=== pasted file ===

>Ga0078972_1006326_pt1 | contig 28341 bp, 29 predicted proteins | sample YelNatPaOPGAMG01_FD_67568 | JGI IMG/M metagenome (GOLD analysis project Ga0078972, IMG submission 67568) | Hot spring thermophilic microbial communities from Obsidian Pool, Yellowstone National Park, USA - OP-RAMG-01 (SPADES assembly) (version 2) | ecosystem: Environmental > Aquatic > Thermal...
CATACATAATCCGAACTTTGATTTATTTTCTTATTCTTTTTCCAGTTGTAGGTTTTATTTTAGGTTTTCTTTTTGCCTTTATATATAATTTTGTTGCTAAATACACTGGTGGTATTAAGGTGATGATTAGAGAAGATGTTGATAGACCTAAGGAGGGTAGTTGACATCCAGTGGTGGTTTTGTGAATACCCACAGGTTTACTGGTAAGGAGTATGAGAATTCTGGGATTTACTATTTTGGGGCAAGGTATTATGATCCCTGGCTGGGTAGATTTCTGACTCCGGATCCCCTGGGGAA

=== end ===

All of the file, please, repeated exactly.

>Ga0078972_1006326_pt1 | contig 28341 bp, 29 predicted proteins | sample YelNatPaOPGAMG01_FD_67568 | JGI IMG/M metagenome (GOLD analysis project Ga0078972, IMG submission 67568) | Hot spring thermophilic microbial communities from Obsidian Pool, Yellowstone National Park, USA - OP-RAMG-01 (SPADES assembly) (version 2) | ecosystem: Environmental > Aquatic > Thermal...
CATACATAATCCGAACTTTGATTTATTTTCTTATTCTTTTTCCAGTTGTAGGTTTTATTTTAGGTTTTCTTTTTGCCTTTATATATAATTTTGTTGCTAAATACACTGGTGGTATTAAGGTGATGATTAGAGAAGATGTTGATAGACCTAAGGAGGGTAGTTGACATCCAGTGGTGGTTTTGTGAATACCCACAGGTTTACTGGTAAGGAGTATGAGAATTCTGGGATTTACTATTTTGGGGCAAGGTATTATGATCCCTGGCTGGGTAGATTTCTGACTCCGGATCCCCTGGGGAA